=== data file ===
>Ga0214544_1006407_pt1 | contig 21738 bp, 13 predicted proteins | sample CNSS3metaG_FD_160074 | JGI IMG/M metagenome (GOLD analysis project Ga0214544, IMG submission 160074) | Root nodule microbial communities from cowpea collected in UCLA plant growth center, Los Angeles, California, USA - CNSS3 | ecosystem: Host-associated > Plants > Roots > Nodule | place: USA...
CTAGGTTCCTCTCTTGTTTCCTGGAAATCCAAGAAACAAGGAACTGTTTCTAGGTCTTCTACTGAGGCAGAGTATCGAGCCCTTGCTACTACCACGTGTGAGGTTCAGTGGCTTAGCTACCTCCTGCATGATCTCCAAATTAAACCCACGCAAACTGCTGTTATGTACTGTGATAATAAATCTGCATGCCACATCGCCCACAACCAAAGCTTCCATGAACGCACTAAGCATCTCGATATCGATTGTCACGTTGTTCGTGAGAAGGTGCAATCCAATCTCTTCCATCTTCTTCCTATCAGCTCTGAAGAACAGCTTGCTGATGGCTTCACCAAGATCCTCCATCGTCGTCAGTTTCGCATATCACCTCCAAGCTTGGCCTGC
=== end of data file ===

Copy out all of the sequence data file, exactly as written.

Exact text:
>Ga0214544_1006407_pt1 | contig 21738 bp, 13 predicted proteins | sample CNSS3metaG_FD_160074 | JGI IMG/M metagenome (GOLD analysis project Ga0214544, IMG submission 160074) | Root nodule microbial communities from cowpea collected in UCLA plant growth center, Los Angeles, California, USA - CNSS3 | ecosystem: Host-associated > Plants > Roots > Nodule | place: USA...
CTAGGTTCCTCTCTTGTTTCCTGGAAATCCAAGAAACAAGGAACTGTTTCTAGGTCTTCTACTGAGGCAGAGTATCGAGCCCTTGCTACTACCACGTGTGAGGTTCAGTGGCTTAGCTACCTCCTGCATGATCTCCAAATTAAACCCACGCAAACTGCTGTTATGTACTGTGATAATAAATCTGCATGCCACATCGCCCACAACCAAAGCTTCCATGAACGCACTAAGCATCTCGATATCGATTGTCACGTTGTTCGTGAGAAGGTGCAATCCAATCTCTTCCATCTTCTTCCTATCAGCTCTGAAGAACAGCTTGCTGATGGCTTCACCAAGATCCTCCATCGTCGTCAGTTTCGCATATCACCTCCAAGCTTGGCCTGC